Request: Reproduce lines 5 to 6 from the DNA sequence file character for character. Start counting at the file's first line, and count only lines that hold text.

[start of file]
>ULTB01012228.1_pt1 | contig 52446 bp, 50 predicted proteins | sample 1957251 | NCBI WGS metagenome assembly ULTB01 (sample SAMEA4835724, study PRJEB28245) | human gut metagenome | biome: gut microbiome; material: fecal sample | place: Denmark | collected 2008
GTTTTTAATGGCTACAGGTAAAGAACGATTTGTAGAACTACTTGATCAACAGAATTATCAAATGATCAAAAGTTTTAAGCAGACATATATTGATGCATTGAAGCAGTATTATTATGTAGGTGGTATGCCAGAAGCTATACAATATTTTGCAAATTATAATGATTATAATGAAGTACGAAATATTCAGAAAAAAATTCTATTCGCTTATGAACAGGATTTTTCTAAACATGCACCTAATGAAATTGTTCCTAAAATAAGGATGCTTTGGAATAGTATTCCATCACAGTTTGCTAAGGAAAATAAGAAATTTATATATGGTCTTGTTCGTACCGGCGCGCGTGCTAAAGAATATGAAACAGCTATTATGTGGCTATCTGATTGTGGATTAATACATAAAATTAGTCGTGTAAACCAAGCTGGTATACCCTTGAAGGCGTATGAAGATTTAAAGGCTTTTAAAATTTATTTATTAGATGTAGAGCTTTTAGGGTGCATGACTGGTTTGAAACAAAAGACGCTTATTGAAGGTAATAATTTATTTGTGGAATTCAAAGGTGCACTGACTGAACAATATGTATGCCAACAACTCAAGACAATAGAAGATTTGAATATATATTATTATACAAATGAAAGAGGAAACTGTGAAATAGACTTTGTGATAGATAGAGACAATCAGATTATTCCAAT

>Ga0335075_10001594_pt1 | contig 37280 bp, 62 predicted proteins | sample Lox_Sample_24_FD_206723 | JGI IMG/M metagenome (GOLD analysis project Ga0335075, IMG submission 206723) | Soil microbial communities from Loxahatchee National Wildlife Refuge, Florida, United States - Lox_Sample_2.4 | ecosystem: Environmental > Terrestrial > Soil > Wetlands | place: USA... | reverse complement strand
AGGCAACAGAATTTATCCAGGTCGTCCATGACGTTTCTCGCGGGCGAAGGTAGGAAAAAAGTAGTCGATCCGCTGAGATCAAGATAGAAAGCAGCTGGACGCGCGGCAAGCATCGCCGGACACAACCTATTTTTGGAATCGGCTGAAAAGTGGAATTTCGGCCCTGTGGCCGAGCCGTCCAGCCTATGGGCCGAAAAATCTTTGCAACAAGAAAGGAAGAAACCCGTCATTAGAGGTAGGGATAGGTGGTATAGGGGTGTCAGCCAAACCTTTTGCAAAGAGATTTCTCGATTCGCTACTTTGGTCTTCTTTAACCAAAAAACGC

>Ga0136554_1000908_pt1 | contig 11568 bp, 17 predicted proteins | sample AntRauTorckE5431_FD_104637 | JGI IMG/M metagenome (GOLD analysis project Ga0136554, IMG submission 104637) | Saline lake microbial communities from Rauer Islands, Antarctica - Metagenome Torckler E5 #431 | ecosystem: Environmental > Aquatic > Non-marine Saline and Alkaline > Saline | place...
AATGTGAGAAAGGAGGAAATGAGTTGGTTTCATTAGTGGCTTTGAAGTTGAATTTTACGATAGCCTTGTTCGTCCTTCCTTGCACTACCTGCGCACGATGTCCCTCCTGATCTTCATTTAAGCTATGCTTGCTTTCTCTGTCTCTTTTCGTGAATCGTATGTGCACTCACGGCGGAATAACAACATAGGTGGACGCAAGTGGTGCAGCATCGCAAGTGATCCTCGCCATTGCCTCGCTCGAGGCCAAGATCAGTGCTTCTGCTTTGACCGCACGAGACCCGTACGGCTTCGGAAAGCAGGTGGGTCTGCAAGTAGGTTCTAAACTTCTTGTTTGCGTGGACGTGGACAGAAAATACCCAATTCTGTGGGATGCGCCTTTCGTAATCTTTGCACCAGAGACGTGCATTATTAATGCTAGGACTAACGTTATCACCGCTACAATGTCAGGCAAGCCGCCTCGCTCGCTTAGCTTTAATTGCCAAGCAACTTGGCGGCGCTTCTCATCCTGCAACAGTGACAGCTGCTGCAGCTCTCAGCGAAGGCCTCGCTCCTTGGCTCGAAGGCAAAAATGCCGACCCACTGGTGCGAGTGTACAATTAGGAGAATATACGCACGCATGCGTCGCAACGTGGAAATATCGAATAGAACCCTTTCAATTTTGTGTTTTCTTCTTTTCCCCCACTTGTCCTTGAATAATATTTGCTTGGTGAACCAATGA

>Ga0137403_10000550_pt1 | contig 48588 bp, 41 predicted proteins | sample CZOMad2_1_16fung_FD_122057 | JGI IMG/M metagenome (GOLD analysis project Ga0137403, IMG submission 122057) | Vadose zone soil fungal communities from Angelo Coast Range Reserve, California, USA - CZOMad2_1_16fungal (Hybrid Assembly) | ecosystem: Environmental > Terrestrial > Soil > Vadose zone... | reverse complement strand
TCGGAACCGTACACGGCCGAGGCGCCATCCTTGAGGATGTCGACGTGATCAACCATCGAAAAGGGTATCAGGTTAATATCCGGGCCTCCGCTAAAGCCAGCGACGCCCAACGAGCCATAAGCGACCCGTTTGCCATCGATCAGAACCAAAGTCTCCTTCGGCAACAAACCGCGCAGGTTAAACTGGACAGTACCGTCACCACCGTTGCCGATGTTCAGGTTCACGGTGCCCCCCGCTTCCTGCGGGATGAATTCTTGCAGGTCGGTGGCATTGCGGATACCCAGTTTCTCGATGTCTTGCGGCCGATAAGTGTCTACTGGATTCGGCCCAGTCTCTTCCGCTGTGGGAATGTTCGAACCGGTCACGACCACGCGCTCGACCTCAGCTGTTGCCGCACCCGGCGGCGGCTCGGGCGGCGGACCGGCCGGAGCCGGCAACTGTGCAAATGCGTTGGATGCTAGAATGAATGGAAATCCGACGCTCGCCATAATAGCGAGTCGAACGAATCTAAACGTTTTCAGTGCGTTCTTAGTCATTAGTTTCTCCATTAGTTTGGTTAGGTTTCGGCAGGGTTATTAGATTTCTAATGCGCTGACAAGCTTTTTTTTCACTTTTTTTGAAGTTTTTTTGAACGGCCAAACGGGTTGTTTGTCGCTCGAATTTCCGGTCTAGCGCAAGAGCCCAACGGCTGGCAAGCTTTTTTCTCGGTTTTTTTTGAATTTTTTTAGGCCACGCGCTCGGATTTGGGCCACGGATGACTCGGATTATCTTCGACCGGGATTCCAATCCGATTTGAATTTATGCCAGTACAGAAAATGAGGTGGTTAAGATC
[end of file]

>Ga0136554_1000908_pt1 | contig 11568 bp, 17 predicted proteins | sample AntRauTorckE5431_FD_104637 | JGI IMG/M metagenome (GOLD analysis project Ga0136554, IMG submission 104637) | Saline lake microbial communities from Rauer Islands, Antarctica - Metagenome Torckler E5 #431 | ecosystem: Environmental > Aquatic > Non-marine Saline and Alkaline > Saline | place...
AATGTGAGAAAGGAGGAAATGAGTTGGTTTCATTAGTGGCTTTGAAGTTGAATTTTACGATAGCCTTGTTCGTCCTTCCTTGCACTACCTGCGCACGATGTCCCTCCTGATCTTCATTTAAGCTATGCTTGCTTTCTCTGTCTCTTTTCGTGAATCGTATGTGCACTCACGGCGGAATAACAACATAGGTGGACGCAAGTGGTGCAGCATCGCAAGTGATCCTCGCCATTGCCTCGCTCGAGGCCAAGATCAGTGCTTCTGCTTTGACCGCACGAGACCCGTACGGCTTCGGAAAGCAGGTGGGTCTGCAAGTAGGTTCTAAACTTCTTGTTTGCGTGGACGTGGACAGAAAATACCCAATTCTGTGGGATGCGCCTTTCGTAATCTTTGCACCAGAGACGTGCATTATTAATGCTAGGACTAACGTTATCACCGCTACAATGTCAGGCAAGCCGCCTCGCTCGCTTAGCTTTAATTGCCAAGCAACTTGGCGGCGCTTCTCATCCTGCAACAGTGACAGCTGCTGCAGCTCTCAGCGAAGGCCTCGCTCCTTGGCTCGAAGGCAAAAATGCCGACCCACTGGTGCGAGTGTACAATTAGGAGAATATACGCACGCATGCGTCGCAACGTGGAAATATCGAATAGAACCCTTTCAATTTTGTGTTTTCTTCTTTTCCCCCACTTGTCCTTGAATAATATTTGCTTGGTGAACCAATGA